beyond a reasonable doubt that the suspect possessed the

necessary intent to commit the crime of robbery.     Johnson, 685

S.E.2d at 589.
      A suspect’s intent is demonstrated through his actions.

Id.   In Johnson, a suspect was accused of robbing a liquor

store.   The cashier said Johnson came into the store and asked

for a specific, expensive bottle of wine.    As the clerk walked

to the back of the store to get the wine, Johnson followed him.

When the clerk opened the door to the storage room, which also

contained the safe, Johnson grabbed the clerk’s arm and tried to

pin him to the ground.    Johnson had a knife in his other hand.

When the clerk fought back, Johnson ran out of the store.

Later, when Johnson was questioned, he said he merely tripped

and grabbed the clerk’s arm to keep from falling to the ground.

He further said that he had opened his pocket knife to cut a

thread on his jacket.    Thus, Johnson argued, he did not have the

requisite intent to commit a robbery.    Id. at 589-590.

      On an evidentiary motion, however, the court held that

actions can demonstrate a person’s intent.    Id. at 591.   The

court stated that using after-the-fact statements to determine

intent after the events had occurred was impossible because it

was like trying to read someone’s mind and would inevitably

result in the intent element never being satisfied.    “No one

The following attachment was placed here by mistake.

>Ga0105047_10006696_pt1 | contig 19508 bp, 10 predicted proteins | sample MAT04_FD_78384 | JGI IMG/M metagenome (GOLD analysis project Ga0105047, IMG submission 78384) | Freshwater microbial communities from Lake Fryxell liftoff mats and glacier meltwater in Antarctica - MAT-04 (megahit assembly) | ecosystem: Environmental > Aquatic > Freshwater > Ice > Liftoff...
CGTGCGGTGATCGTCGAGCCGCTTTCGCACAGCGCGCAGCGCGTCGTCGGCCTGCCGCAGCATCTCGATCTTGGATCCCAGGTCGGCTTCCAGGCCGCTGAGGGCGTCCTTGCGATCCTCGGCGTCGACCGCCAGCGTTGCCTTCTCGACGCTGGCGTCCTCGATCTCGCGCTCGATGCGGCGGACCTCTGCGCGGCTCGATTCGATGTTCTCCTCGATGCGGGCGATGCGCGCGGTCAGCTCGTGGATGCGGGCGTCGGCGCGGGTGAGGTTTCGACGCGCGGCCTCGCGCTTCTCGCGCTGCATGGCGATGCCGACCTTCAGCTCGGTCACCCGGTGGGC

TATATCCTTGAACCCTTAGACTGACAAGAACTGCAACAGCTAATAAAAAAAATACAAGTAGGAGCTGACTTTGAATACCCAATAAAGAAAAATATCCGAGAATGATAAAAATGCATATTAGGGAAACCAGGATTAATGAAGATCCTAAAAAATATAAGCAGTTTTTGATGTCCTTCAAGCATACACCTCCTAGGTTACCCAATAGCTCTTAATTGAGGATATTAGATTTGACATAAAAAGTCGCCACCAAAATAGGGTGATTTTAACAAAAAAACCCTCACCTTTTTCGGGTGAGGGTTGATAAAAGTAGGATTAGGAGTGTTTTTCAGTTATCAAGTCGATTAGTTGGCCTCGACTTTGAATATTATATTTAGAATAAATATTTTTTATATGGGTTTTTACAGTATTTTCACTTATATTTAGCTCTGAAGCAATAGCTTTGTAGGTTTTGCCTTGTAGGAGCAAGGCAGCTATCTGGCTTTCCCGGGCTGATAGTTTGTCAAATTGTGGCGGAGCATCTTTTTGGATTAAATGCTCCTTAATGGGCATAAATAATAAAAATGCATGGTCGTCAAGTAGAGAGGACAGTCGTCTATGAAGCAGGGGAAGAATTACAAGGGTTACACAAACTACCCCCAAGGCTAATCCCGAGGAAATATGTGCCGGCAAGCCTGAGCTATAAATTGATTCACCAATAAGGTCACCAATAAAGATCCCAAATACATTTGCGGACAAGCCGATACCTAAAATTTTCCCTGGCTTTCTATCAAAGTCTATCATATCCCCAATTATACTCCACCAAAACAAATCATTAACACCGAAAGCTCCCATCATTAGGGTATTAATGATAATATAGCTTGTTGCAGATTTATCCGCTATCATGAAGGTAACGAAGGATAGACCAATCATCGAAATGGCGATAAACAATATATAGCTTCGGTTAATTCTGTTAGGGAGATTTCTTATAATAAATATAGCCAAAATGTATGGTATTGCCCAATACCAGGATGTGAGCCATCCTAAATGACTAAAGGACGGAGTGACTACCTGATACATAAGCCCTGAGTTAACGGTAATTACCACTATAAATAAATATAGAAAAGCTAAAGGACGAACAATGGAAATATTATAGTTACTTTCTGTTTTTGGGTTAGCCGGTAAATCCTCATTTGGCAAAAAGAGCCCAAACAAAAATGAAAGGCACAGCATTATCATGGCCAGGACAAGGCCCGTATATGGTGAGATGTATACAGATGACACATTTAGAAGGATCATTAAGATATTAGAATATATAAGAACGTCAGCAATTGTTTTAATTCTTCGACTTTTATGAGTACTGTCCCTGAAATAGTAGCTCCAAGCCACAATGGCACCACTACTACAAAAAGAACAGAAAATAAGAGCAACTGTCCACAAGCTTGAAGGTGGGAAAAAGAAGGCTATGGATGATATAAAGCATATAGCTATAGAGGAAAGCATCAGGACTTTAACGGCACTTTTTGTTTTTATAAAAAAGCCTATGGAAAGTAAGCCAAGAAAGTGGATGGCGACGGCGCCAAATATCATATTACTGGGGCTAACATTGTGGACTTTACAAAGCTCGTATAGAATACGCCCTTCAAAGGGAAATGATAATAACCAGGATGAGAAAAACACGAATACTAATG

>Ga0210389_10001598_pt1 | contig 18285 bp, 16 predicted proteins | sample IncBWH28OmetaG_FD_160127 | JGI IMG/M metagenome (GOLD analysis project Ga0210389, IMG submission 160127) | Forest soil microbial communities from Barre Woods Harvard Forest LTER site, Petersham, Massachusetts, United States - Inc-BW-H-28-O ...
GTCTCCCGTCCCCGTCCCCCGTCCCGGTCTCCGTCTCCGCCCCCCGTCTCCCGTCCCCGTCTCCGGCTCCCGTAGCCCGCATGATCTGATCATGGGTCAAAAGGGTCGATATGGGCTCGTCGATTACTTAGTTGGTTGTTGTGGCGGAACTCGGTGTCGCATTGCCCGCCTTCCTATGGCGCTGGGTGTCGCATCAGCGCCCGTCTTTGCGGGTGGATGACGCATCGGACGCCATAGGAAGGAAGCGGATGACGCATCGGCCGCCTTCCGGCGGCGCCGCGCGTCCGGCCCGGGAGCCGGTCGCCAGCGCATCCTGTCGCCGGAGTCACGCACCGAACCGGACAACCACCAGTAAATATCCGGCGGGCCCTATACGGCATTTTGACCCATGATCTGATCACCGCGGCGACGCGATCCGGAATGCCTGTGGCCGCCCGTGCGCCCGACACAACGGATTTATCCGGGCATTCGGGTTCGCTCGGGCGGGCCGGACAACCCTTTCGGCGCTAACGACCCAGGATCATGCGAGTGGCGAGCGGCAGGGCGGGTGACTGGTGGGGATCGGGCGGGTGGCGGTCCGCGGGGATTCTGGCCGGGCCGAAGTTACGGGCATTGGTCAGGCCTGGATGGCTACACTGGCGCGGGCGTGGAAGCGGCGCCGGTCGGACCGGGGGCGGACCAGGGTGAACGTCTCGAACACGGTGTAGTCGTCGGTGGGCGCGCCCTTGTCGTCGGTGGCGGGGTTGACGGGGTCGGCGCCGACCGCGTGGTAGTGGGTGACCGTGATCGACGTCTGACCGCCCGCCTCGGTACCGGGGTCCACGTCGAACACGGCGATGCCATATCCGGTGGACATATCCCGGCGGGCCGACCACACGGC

would admit to an intent to commit a crime once they got away

from a potentially criminal situation.” Id.

      The mere threat of a weapon is sufficient to demonstrate

felonious intent.   State v. Jones, 795 S.E.2d 435, 437 (Ga.
1995).     (Now explain this thesis point, similar to the way the

previous thesis point was explained above.)

     In this case, Smith demonstrated his criminal intent

through his actions.    The bank teller identified Smith as the

person who handed her a note saying, “I have a gun. Put all of

the money from your cash drawer into a bag and pass it to me.”

While the teller was putting money in a bag, something caused

Smith to change his mind, and he ran out of the bank. Even

though Smith has said he was working, the bank teller identified

Smith as the suspect who gave her the note.     Similar to the

defendant’s actions in Johnson, Smith’s actions demonstrate his

intent to commit a robbery.

     Furthermore, the intent element is satisfied even though

Smith never drew a gun or showed a gun to the teller.    Similar

to the defendant in the Jones case, who said he had a bomb in

the gym bag he was carrying although he never showed it to the

store manager, Smith’s note said he had a gun.    As in Jones,

this threat of a weapon satisfies the felonious intent element.

     Therefore, Smith’s actions demonstrate his intent to commit

a robbery.

     B. Smith’s actions in going to the bank and passing the
     teller a note were affirmative actions that furthered his
     intent.

     You would now follow the CREAC paradigm to analyze this

element.
     C. Smith’s note indicated he had a gun, which satisfies
     the intimidation element.

     You would now follow the CREAC paradigm to analyze this

element.

                              CONCLUSION

     Smith is probably guilty of robbery.     He demonstrated the

intent to rob the Bank of America by going to the bank and

handing the teller a note indicating he had a gun and wanted

money.     In addition to showing intent, these actions started the

process of a robbery, and thus were in furtherance of Smith’s

criminal intent.     Because the note indicated that Smith had a

gun, the element of force or intimidation is also satisfied.

Thus, unless Smith’s alibi indicates he really was at work on

March 13, 2008, Smith is probably guilty of robbery.